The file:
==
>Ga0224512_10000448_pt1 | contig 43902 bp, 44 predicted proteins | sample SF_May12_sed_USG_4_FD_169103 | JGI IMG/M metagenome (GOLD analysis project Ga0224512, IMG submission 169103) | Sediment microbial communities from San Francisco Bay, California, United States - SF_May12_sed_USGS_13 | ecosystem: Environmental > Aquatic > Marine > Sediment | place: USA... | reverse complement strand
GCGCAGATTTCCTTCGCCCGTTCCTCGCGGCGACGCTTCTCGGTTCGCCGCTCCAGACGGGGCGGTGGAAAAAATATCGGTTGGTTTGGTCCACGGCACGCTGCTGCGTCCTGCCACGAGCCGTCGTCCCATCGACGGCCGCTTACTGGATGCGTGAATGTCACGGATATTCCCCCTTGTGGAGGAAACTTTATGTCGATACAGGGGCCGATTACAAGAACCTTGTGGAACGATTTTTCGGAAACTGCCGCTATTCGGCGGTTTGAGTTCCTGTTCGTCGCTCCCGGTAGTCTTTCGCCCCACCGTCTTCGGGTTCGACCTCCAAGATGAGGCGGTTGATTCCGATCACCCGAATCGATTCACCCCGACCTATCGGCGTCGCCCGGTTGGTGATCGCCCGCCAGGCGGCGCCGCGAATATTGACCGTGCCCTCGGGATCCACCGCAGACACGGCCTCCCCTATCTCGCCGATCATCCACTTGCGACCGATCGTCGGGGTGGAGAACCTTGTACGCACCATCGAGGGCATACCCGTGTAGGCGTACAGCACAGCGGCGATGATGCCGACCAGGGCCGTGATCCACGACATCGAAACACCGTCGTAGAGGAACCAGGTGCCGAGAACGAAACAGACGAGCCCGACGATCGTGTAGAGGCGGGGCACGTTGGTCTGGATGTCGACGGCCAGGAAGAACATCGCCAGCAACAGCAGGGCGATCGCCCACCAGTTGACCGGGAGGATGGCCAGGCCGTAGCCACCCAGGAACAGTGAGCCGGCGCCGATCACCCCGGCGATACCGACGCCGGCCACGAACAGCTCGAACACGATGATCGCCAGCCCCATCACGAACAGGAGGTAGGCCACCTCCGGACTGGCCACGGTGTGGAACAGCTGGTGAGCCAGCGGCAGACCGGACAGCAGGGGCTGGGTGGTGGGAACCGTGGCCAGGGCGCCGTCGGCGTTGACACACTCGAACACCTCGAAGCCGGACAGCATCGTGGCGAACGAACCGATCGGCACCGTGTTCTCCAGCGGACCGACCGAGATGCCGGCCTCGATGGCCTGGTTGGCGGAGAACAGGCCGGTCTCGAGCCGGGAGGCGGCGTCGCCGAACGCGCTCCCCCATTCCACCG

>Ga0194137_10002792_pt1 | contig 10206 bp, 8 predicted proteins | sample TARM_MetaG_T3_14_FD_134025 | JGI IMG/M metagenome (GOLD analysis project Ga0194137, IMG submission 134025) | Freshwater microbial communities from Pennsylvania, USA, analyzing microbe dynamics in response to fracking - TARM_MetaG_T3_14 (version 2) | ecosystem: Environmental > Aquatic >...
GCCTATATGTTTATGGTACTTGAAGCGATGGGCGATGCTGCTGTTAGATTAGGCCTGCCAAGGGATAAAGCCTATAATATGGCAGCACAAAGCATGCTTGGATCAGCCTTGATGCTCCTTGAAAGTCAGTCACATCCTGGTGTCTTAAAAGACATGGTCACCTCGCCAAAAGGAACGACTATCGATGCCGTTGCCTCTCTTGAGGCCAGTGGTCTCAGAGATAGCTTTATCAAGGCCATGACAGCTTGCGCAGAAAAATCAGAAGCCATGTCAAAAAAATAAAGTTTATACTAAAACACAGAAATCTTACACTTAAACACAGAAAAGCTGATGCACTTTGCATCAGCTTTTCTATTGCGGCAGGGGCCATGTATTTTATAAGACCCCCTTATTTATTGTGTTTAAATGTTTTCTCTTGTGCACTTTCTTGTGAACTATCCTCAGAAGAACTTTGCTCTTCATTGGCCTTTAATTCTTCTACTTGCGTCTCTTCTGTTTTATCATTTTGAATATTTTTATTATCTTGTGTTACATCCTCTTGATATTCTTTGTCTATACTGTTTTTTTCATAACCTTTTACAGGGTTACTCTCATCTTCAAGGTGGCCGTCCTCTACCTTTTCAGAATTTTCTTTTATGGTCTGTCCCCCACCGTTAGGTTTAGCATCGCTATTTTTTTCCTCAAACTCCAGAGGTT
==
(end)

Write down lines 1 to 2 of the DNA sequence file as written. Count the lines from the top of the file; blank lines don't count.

>Ga0224512_10000448_pt1 | contig 43902 bp, 44 predicted proteins | sample SF_May12_sed_USG_4_FD_169103 | JGI IMG/M metagenome (GOLD analysis project Ga0224512, IMG submission 169103) | Sediment microbial communities from San Francisco Bay, California, United States - SF_May12_sed_USGS_13 | ecosystem: Environmental > Aquatic > Marine > Sediment | place: USA... | reverse complement strand
GCGCAGATTTCCTTCGCCCGTTCCTCGCGGCGACGCTTCTCGGTTCGCCGCTCCAGACGGGGCGGTGGAAAAAATATCGGTTGGTTTGGTCCACGGCACGCTGCTGCGTCCTGCCACGAGCCGTCGTCCCATCGACGGCCGCTTACTGGATGCGTGAATGTCACGGATATTCCCCCTTGTGGAGGAAACTTTATGTCGATACAGGGGCCGATTACAAGAACCTTGTGGAACGATTTTTCGGAAACTGCCGCTATTCGGCGGTTTGAGTTCCTGTTCGTCGCTCCCGGTAGTCTTTCGCCCCACCGTCTTCGGGTTCGACCTCCAAGATGAGGCGGTTGATTCCGATCACCCGAATCGATTCACCCCGACCTATCGGCGTCGCCCGGTTGGTGATCGCCCGCCAGGCGGCGCCGCGAATATTGACCGTGCCCTCGGGATCCACCGCAGACACGGCCTCCCCTATCTCGCCGATCATCCACTTGCGACCGATCGTCGGGGTGGAGAACCTTGTACGCACCATCGAGGGCATACCCGTGTAGGCGTACAGCACAGCGGCGATGATGCCGACCAGGGCCGTGATCCACGACATCGAAACACCGTCGTAGAGGAACCAGGTGCCGAGAACGAAACAGACGAGCCCGACGATCGTGTAGAGGCGGGGCACGTTGGTCTGGATGTCGACGGCCAGGAAGAACATCGCCAGCAACAGCAGGGCGATCGCCCACCAGTTGACCGGGAGGATGGCCAGGCCGTAGCCACCCAGGAACAGTGAGCCGGCGCCGATCACCCCGGCGATACCGACGCCGGCCACGAACAGCTCGAACACGATGATCGCCAGCCCCATCACGAACAGGAGGTAGGCCACCTCCGGACTGGCCACGGTGTGGAACAGCTGGTGAGCCAGCGGCAGACCGGACAGCAGGGGCTGGGTGGTGGGAACCGTGGCCAGGGCGCCGTCGGCGTTGACACACTCGAACACCTCGAAGCCGGACAGCATCGTGGCGAACGAACCGATCGGCACCGTGTTCTCCAGCGGACCGACCGAGATGCCGGCCTCGATGGCCTGGTTGGCGGAGAACAGGCCGGTCTCGAGCCGGGAGGCGGCGTCGCCGAACGCGCTCCCCCATTCCACCG